Weaning is the switching from milk to solid food. According to the department of health, the best age to wean a baby is six months, when they are ready for solid food. If one can stretch a little longer, that’s even better. Babies that are breastfed are less prone to colds, eczema and asthma. Weaning is important as it gives the baby a chance to explore a variety of flavors and start enjoying different foods.
There are two ways to wean your baby:
- Baby-led weaning. Here you need to follow your baby’s cues.
- Mother-led weaning. Mom decides to wean the baby.
Signs that your baby is ready for weaning
All babies will develop at different paces and these signs can be indicators that your baby is ready to start weaning:
- Putting toys and other objects in his mouth
- Watching with keen interest when you and others are eating
- Wanting his milk feeds earlier and more frequently
- Less sleep than usual
- Unusual crying
- Chewing fists
Nevertheless, big babies grow more quickly and may need to begin weaning earlier than smaller ones. For smaller babies, milk seems enough for them and can begin weaning at six months. Babies are different, so if yours is ready for solid foods and is above six months just start weaning and see how it goes. Do not wean your baby before 17 weeks because his digestive system will not be mature.
How much should I feed my baby?
Weaning is a gradual process, and to begin with you will continue giving them breast milk for most meals and then a small amount of mushed food for the other. At first, your baby will be getting most of their energy and nutrients from your breast milk, so do not mind so much about the specific amounts. Research shows that babies between 6 and 12 months should still have 500 to 600ml of milk daily. Just offer one or two teaspoons to get your baby used to tasting and swallowing more solid textures.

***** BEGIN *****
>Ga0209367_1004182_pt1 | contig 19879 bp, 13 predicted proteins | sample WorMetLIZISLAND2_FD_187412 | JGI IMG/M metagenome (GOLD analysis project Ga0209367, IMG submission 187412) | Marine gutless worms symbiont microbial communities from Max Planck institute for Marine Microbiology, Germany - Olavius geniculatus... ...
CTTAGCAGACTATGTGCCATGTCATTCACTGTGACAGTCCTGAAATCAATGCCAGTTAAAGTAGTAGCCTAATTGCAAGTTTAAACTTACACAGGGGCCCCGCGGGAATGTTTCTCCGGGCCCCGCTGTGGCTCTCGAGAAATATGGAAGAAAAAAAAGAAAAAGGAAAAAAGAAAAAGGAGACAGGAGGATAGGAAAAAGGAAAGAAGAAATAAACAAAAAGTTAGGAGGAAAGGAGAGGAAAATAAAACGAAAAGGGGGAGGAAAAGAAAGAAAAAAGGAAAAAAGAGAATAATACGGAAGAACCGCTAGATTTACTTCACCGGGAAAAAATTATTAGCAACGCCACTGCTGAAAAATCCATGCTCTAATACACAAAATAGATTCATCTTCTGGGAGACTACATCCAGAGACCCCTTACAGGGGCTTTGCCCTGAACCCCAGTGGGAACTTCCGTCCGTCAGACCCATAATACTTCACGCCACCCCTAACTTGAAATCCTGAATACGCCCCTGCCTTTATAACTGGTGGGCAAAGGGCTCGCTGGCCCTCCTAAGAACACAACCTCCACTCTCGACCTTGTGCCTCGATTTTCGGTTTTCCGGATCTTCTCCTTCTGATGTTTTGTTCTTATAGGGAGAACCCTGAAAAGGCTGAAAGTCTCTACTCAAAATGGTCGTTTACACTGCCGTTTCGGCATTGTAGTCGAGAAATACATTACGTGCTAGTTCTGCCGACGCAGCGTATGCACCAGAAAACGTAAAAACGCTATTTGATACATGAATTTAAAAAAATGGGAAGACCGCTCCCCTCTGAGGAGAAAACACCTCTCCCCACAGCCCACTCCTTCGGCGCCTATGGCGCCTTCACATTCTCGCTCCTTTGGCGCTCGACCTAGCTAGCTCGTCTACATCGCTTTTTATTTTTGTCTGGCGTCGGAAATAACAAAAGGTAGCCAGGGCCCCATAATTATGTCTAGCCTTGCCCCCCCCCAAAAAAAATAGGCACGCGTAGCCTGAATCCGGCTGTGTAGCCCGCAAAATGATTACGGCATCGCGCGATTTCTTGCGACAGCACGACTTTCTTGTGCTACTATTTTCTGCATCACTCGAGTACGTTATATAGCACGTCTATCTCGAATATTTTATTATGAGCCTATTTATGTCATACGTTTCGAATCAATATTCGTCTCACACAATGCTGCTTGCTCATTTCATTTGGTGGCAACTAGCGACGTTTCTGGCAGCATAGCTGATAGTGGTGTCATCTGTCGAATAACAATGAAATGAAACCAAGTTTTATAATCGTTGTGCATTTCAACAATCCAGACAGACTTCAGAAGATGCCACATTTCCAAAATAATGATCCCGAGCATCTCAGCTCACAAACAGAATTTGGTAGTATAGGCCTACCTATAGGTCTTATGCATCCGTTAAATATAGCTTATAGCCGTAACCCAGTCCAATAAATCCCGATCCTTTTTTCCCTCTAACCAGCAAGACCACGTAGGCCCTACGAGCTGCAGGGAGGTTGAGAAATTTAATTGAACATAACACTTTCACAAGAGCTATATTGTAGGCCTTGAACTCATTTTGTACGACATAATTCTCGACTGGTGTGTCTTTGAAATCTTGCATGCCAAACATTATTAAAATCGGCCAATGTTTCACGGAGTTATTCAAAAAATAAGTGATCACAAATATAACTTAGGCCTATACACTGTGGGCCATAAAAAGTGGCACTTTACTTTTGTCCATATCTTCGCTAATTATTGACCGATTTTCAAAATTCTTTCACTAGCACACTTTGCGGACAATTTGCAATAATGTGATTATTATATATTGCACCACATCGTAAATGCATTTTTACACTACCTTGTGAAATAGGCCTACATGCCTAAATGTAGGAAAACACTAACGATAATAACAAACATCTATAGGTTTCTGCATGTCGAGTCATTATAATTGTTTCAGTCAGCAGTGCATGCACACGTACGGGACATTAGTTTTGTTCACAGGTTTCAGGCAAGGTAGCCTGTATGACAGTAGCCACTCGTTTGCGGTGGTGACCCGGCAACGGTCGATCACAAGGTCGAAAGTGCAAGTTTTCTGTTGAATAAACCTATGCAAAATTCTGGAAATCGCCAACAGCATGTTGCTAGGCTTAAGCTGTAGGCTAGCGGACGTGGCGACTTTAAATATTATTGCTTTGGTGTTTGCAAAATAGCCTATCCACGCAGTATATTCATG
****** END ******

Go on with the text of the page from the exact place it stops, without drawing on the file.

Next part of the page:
As your baby may want to feed himself, you can offer him soft finger foods from the get-go. These can include cooked carrot or a soft fruit. This will give him an excellent chewing practice and the opportunity to develop hand-eye coordination. You only need be ready for some messy feeding times as part of the fun! It is normal to be unsure of the food to give your baby, as this may differ as your baby grows.
The risk of baby chocking
Start with those that are easily digested and unlikely to cause any allergic reactions. As babies learn to eat, there can be a risk of chocking. You should watch out for foods like:
- Small rounded fruits like grapes
- Foods with bones
- Hard foods
- Foods with skin like sausages
As safety precautions, you can chop foods onto small pieces, lightly cook vegetables first and remove all bones and skin before giving your baby. Make sure your baby is seated upright and facing forward in a highchair. Always be watchful when your baby is eating to notice any difficulty swallowing.
What drinks are suitable for baby?
After breast milk or formula, you can offer your baby cooled boiled water. Avoid fruit juices as they encourage a taste for sweat drinks. Cow’s milk is not suitable as a main drink till your baby is at least one year old. You can cook with it till then.
How do I go about it?
Introduce foods slowly, so that you can notice those that are likely to cause allergic reactions and discomfort. Examples of these are root vegetables. If your baby doesn’t digest certain foods now, you can try it again later because their digestive system is till maturing.
Always choose the right time of the day to feed your baby. A time when they are relaxed and alert, not distracted. Your baby will not be in the mood for food it they are sleepy. Do not rush, so make sure that you have plenty of time. Ensure that the food is cool enough-test it before offering it to your baby. For babies under 12 months should not be given food with salt or sugar. Also avoid honey, smoked foods soft and blue cheese. Mixing fruits and vegetables is a great way to getting started
If your baby doesn’t seem interested after a couple of attempts, you can leave it for some days and try it again. If your baby is sick any efforts to try weaning him will be futile. Babies often want to nurse more frequently when they are unwell. Breastfeeding a sick is both comforting and a good source of nutrients..
So what have we to say about weaning your baby? The time when to wean is a matter of personal decision based on the relationship between you and your little one. You only know when the time is right.